New York

Jean-Luc Godard, King Lear

Jean-Luc Godard’s new film, King Lear, 1987, is first and foremost an “approach,” as its intertitles frequently remind us. At one point, in the guise of a shaman/professor, the director says, “An image is not strong because it is brutal or fantastic, but because it is distant and true.” Thus, the aim of the film, like most of Godard’s work, is to approximate the subject/text rather than to limit it. The intertitles, the sketchiness, the home-movie quality, the deliberately fractured narrative of King Lear are linked to a persistent esthetic. Like Two or Three Things That I Know About Her, 1966, Le Gai Savoir, 1968, or Vladimir and Rosa, 1970, it is constructed along the lines of an essay that foregrounds the process of viewing a film. Conceived in this manner, these films include both hits and misses, true and false starts.

Thus, King Lear opens with a failed sequence featuring Norman Mailer and his daughter Kate. Clearly, they and Godard are going through the motions in an attempt to locate a modern parallel for the Lear/Cordelia relationship. After ten minutes, the sequence grinds to a halt and we move on to another scene. We are introduced to William Shakespeare Jr. V, played by Peter Sellars, who is “trying to recover the work of his ancestor.” While this approach represents the heart of the film, the inclusion of the Mailer sequences and other detours are perhaps more representative of Godard’s unique handling of film narrative.

Time after time, Godard chooses the indirect approach as a means of achieving the “distant and true” image. He was talking about “returning to zero” as far back as 1968, the year of the student revolts in Paris. Godard views that starting point as an eternal point of embarkation, for he returns to it at the beginning of each film. Every text must be approached in the same manner. Like the Sellars/Shakespeare character, Godard is constantly in search of his own cinematic ancestry, trying to isolate a “just” relationship between sound and image.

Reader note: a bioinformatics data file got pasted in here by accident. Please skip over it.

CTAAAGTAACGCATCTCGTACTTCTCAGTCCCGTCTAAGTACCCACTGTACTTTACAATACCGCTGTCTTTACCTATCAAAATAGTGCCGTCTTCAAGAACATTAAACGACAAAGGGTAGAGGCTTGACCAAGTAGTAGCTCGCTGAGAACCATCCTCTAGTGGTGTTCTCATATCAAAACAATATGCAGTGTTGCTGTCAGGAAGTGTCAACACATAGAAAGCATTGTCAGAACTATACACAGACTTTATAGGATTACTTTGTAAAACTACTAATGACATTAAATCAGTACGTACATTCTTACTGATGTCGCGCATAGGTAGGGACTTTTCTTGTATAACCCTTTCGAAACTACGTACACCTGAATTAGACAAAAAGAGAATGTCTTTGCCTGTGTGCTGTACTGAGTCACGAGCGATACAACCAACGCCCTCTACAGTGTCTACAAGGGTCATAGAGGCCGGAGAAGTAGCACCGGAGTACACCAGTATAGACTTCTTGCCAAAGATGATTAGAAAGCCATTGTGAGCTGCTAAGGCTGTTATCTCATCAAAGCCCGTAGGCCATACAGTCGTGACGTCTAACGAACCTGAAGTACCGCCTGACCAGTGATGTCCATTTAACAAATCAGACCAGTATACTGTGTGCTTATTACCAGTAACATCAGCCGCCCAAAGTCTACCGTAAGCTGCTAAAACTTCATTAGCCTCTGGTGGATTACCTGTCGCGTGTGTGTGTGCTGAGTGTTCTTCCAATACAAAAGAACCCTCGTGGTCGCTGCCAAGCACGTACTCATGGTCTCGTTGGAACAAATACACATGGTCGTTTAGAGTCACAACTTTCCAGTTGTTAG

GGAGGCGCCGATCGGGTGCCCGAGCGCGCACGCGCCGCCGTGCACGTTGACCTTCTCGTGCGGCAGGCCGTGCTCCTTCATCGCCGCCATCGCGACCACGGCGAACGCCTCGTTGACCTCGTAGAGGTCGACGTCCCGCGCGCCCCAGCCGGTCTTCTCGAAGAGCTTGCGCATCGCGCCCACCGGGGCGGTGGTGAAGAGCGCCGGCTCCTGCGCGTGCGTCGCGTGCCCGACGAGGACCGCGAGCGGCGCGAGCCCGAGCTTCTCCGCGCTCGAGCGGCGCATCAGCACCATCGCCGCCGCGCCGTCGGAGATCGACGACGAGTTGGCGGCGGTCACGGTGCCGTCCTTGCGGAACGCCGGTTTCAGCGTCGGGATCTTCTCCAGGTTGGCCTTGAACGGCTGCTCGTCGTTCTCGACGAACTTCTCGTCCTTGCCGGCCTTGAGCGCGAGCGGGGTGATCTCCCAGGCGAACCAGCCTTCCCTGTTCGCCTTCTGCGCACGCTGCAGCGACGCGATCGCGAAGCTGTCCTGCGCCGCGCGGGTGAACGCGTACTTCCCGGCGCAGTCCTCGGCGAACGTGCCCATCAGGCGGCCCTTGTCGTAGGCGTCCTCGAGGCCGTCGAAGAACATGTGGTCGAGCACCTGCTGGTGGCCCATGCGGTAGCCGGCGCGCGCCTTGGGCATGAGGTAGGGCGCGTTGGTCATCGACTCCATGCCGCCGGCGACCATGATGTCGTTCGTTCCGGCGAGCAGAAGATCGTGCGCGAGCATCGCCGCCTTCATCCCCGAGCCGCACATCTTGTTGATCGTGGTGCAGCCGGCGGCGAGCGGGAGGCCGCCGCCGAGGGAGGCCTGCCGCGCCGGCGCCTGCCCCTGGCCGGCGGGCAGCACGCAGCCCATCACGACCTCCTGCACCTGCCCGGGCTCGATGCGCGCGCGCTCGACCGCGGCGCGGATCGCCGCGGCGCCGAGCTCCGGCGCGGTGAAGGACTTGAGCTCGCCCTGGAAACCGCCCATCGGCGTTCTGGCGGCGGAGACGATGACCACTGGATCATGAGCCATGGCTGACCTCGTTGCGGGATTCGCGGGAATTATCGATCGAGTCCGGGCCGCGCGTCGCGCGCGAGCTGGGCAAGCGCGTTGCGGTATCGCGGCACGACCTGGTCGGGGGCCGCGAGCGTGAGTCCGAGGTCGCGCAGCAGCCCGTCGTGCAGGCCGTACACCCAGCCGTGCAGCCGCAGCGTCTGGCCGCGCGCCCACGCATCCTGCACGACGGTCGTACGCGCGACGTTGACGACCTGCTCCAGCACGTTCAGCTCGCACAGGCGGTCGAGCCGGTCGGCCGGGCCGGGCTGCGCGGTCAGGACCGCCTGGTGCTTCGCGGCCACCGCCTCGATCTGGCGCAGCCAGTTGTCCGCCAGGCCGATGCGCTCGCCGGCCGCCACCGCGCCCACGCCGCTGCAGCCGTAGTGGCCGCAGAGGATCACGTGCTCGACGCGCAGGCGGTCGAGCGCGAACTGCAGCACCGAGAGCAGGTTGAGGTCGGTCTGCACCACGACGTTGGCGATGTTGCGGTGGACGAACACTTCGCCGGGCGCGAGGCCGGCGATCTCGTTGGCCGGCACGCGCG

Because of the insistently reflexive nature of his films, Godard often deals heavily in appropriation. King Lear is no exception. The text of Lear and the relationship between the father and daughters is merely a point of departure for Godard. When Sellars/Shakespeare is eating in a restaurant and overhears a conversation at the next table between a father and daughter, he intermittently takes notes while sipping his soup. The dialogue is, of course, a scene from the play. Here, Lear is played by Burgess Meredith and Cordelia by Molly Ringwald. For Godard, as for Shakespeare, all texts are appropriated in order to be reread and situated within new contexts.

The down side of Godard’s hit-and-miss approach is that the moments of exhilarating discovery are frequently followed by moments of staggering puerility and obviousness. In King Lear, most of these misses revolve around the figure of Godard himself. He has constructed a film in which one finds a multiplicity of texts and voices. When his own voice takes on an authorial role—whether ironic or not—it stops the film in its tracks.

Despite these lapses, however, King Lear provides us with another example of why Godard has remained such a radical figure in the world of cinema and popular culture since 1960. When the narrator describes the film’s events as taking place “after Chernobyl, . . . a time in which movies and art no longer exist,” the statement could also describe Godard’s entire body of work. He makes cinema, and makes us see it, as if it were on the eve of its own discovery.

Michael Tarantino